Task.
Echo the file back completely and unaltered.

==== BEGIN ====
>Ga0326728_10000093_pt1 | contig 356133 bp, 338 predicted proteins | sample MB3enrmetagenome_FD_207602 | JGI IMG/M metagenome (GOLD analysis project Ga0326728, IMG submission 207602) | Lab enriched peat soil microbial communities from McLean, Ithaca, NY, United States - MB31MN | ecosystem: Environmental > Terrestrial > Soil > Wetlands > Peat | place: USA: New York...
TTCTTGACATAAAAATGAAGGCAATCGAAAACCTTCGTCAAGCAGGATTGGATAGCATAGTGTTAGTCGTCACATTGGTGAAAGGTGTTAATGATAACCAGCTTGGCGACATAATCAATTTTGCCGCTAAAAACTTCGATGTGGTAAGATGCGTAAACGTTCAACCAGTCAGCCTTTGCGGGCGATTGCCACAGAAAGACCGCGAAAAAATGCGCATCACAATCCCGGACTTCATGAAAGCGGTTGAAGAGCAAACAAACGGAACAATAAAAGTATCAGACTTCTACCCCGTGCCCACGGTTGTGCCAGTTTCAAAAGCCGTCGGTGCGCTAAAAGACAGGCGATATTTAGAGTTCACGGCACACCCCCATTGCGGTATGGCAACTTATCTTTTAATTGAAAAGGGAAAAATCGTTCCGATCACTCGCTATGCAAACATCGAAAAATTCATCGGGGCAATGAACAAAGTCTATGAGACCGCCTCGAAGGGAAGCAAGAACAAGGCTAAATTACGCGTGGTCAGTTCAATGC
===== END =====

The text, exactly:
>Ga0326728_10000093_pt1 | contig 356133 bp, 338 predicted proteins | sample MB3enrmetagenome_FD_207602 | JGI IMG/M metagenome (GOLD analysis project Ga0326728, IMG submission 207602) | Lab enriched peat soil microbial communities from McLean, Ithaca, NY, United States - MB31MN | ecosystem: Environmental > Terrestrial > Soil > Wetlands > Peat | place: USA: New York...
TTCTTGACATAAAAATGAAGGCAATCGAAAACCTTCGTCAAGCAGGATTGGATAGCATAGTGTTAGTCGTCACATTGGTGAAAGGTGTTAATGATAACCAGCTTGGCGACATAATCAATTTTGCCGCTAAAAACTTCGATGTGGTAAGATGCGTAAACGTTCAACCAGTCAGCCTTTGCGGGCGATTGCCACAGAAAGACCGCGAAAAAATGCGCATCACAATCCCGGACTTCATGAAAGCGGTTGAAGAGCAAACAAACGGAACAATAAAAGTATCAGACTTCTACCCCGTGCCCACGGTTGTGCCAGTTTCAAAAGCCGTCGGTGCGCTAAAAGACAGGCGATATTTAGAGTTCACGGCACACCCCCATTGCGGTATGGCAACTTATCTTTTAATTGAAAAGGGAAAAATCGTTCCGATCACTCGCTATGCAAACATCGAAAAATTCATCGGGGCAATGAACAAAGTCTATGAGACCGCCTCGAAGGGAAGCAAGAACAAGGCTAAATTACGCGTGGTCAGTTCAATGC